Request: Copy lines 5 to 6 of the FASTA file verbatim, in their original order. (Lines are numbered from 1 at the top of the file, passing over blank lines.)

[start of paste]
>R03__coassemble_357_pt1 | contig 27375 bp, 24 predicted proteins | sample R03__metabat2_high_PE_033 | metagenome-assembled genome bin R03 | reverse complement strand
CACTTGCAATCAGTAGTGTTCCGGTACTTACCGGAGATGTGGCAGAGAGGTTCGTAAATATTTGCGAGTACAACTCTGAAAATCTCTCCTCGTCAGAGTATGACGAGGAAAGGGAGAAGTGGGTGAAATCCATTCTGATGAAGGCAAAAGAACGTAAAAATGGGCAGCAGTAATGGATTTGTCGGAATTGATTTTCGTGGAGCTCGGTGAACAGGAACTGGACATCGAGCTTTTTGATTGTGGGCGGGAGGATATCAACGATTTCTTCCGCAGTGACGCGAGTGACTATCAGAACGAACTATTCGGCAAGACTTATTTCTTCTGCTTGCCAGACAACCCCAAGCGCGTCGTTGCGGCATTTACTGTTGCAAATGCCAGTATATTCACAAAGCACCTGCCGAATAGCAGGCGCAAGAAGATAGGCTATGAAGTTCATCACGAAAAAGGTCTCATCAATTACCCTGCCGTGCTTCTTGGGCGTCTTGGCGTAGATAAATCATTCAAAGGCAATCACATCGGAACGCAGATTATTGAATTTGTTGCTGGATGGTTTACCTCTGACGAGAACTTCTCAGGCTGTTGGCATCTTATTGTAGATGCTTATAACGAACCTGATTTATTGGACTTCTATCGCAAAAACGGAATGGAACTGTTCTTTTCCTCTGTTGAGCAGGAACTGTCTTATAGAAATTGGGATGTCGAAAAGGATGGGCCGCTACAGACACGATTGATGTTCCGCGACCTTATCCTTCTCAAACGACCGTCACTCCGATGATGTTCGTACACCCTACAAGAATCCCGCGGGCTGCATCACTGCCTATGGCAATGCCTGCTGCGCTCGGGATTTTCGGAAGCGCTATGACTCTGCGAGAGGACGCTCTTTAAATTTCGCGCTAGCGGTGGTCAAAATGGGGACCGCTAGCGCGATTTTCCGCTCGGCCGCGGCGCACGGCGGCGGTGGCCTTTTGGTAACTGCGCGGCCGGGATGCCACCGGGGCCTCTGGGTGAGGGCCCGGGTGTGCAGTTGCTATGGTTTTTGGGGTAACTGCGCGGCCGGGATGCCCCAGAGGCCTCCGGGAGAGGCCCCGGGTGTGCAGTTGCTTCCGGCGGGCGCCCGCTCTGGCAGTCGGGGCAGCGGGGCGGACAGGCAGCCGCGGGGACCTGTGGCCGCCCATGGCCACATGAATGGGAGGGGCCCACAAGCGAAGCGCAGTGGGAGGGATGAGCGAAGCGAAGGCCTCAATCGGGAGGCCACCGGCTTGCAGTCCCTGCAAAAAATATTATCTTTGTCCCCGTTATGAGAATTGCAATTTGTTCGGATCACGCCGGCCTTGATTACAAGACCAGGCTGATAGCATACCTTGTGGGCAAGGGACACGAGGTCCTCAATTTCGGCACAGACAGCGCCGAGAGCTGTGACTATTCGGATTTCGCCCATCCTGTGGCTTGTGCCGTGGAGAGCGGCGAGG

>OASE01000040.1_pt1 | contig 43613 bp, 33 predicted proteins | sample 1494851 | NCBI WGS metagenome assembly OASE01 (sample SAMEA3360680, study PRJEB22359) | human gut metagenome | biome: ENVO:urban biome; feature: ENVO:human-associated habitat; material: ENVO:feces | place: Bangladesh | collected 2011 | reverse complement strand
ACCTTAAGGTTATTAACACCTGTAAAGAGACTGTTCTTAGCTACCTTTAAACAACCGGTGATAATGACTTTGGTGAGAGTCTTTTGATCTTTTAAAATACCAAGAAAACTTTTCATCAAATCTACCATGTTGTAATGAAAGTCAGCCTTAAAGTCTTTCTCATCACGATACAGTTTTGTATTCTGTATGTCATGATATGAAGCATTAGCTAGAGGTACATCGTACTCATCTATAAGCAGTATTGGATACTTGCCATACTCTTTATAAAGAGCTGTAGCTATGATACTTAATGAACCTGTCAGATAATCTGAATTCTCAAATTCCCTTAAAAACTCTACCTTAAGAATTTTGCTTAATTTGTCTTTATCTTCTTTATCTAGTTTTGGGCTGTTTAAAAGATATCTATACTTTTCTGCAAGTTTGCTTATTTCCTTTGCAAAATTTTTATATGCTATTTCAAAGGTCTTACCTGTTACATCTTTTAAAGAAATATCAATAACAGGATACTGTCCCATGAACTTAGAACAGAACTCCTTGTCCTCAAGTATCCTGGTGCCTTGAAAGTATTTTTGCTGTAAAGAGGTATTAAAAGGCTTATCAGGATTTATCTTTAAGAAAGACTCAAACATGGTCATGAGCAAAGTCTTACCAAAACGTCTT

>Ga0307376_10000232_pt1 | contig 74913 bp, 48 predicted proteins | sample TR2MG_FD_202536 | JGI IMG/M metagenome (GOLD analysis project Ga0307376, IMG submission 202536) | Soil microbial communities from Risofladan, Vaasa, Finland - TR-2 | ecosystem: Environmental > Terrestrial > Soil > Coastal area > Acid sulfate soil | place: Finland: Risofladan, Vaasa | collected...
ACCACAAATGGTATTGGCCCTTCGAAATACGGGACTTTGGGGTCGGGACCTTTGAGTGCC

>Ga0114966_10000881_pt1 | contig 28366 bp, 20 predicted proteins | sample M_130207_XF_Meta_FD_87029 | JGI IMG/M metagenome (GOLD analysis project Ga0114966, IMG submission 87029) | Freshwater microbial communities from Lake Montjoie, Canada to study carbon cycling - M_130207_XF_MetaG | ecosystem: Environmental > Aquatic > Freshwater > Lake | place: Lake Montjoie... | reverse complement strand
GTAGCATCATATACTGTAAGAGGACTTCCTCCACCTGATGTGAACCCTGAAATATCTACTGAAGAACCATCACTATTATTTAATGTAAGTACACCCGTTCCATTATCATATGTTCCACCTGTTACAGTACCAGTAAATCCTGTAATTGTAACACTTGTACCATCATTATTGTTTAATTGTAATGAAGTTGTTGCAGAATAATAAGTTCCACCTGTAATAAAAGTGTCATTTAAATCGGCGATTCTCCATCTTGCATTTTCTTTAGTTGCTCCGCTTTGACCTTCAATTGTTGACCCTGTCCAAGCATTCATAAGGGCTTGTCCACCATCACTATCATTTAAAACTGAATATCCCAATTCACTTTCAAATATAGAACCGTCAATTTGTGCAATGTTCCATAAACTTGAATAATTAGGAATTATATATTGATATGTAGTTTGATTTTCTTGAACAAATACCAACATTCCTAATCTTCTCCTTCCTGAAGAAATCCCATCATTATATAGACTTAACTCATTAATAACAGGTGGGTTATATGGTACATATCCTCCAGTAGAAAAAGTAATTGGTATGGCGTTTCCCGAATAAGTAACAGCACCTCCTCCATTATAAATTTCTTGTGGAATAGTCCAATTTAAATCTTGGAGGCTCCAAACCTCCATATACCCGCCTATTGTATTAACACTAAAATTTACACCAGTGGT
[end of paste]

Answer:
>Ga0307376_10000232_pt1 | contig 74913 bp, 48 predicted proteins | sample TR2MG_FD_202536 | JGI IMG/M metagenome (GOLD analysis project Ga0307376, IMG submission 202536) | Soil microbial communities from Risofladan, Vaasa, Finland - TR-2 | ecosystem: Environmental > Terrestrial > Soil > Coastal area > Acid sulfate soil | place: Finland: Risofladan, Vaasa | collected...
ACCACAAATGGTATTGGCCCTTCGAAATACGGGACTTTGGGGTCGGGACCTTTGAGTGCC